Jayson Werth left the Philadelphia Phillies and signed a seven-year, $126 million deal with the Washington Nationals.
The deal with the Nationals makes no sense to me. The Nationals are an improving club; however, they will be without pitching phenom Stephen Strasburg (Tommy John surgery) in 2011.
Bryce Harper (first overall pick in 2010 draft) might not be ready for the MLB at this time.
The Nationals also lost first baseman Adam Dunn to free agency (Dunn signed with the Chicago White Sox).
The Nationals may soon be without Josh Willingham as well, as the Boston Red Sox are interested in him.
Werth’s discipline and power at the plate will help the Nationals improve; however, he will have to shoulder too much of the offensive burden. Ian Desmond should continue to improve, but the Nationals’ offense will revolve largely around Ryan Zimmerman and Werth.
This will be a losing deal for both Werth and the Nationals in the long run. While Werth is still a good player and will help the Nationals to improve, he does not have the same great lineup surrounding him that he had in Philadelphia. He will be productive for two or three more seasons and then decline.
Although still productive, I have doubts Werth will repeat his 2010 numbers. The Washington lineup is not as talented as the Philadelphia lineup; furthermore, Werth will face tougher pitching than he is accustomed to. As a member of the Phillies, the top pitchers Werth faced in the NL East were the likes of Johan Santana, Josh Johnson, Tim Hudson and Tommy Hanson. Now in addition to facing those pitchers, he will also have to face Roy Halladay, Roy Oswalt and Cole Hamels.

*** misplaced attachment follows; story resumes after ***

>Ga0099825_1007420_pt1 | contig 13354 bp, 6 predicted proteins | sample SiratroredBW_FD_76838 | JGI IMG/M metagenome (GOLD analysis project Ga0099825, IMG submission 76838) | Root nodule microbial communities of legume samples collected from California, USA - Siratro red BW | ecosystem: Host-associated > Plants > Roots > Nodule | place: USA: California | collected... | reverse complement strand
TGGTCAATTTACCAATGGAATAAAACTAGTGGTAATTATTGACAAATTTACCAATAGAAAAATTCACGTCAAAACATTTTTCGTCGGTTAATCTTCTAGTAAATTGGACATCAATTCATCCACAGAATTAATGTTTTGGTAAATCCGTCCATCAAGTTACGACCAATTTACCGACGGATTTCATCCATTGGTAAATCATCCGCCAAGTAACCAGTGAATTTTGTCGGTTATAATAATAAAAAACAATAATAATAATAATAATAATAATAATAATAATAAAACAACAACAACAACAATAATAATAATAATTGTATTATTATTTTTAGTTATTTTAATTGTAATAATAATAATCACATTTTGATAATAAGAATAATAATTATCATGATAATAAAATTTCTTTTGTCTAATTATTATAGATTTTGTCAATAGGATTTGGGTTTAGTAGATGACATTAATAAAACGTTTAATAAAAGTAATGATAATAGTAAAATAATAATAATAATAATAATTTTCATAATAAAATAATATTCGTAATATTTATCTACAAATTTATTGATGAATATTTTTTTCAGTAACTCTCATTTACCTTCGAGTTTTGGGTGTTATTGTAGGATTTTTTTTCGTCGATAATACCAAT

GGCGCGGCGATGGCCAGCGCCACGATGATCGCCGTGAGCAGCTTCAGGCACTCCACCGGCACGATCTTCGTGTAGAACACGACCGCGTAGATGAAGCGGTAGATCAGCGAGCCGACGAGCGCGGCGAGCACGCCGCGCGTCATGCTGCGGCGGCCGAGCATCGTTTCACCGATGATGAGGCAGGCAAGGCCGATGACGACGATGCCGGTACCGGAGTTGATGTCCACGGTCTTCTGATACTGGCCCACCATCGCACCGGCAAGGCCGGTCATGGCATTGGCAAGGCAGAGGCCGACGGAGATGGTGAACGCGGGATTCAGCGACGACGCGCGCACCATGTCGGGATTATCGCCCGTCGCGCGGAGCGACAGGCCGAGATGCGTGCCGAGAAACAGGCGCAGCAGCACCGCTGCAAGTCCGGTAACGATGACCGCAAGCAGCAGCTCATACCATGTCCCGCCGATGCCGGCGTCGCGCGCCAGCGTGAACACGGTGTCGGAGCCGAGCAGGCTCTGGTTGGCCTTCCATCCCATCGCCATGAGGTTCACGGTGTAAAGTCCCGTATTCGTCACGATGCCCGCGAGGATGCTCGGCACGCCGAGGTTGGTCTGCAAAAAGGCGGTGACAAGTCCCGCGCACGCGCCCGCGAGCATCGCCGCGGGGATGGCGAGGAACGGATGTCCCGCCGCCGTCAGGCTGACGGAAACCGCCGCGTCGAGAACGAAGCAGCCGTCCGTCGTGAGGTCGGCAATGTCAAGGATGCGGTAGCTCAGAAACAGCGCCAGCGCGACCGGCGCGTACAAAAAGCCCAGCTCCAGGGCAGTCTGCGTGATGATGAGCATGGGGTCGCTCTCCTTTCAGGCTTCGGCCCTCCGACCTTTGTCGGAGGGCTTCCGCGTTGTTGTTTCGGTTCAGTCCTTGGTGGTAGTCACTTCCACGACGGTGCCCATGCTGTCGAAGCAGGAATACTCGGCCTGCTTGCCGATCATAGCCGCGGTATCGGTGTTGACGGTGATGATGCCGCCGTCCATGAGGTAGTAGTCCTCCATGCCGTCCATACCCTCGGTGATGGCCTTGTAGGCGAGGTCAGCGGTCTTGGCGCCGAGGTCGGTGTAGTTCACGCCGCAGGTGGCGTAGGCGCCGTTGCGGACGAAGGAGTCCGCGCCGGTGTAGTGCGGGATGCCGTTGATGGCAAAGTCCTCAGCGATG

Werth’s career was marred with injuries prior to joining the Phillies. He showed flashes of his ability with the Phillies in the 2007 season and became a full-time starter in 2008. Since 2008, Werth hit .279 while averaging 29 home runs and 83 RBIs per season. In his four seasons with the Phillies, Werth hit .282 and sported a .380 OBP while playing a large role in their success.
He will do well in Washington, but he will find it difficult to repeat the numbers he had in Philadelphia. In the end, this seven-year deal makes no sense for the Nationals or for Werth. Werth could have easily commanded the dollars he was asking for with other teams. He could have achieved big bucks in Philadelphia as well, as the Phillies offered him arbitration. Other teams would also give him more wins and a better shot at another World Series title than the Nationals will. Boston’s Fenway Park would have been a paradise for Werth to hit in.
The only reason I can assume for why he signed with the Nationals is the contract length. Other teams could have matched the dollars with ease and given Werth more wins. I have doubts the other teams offered him as much as seven years. Any way you look at this deal, it is a senseless deal in the end for both the Nationals and Werth.
Christopher Wenrich is a fantasy baseball columnist at BaseballDigest.com.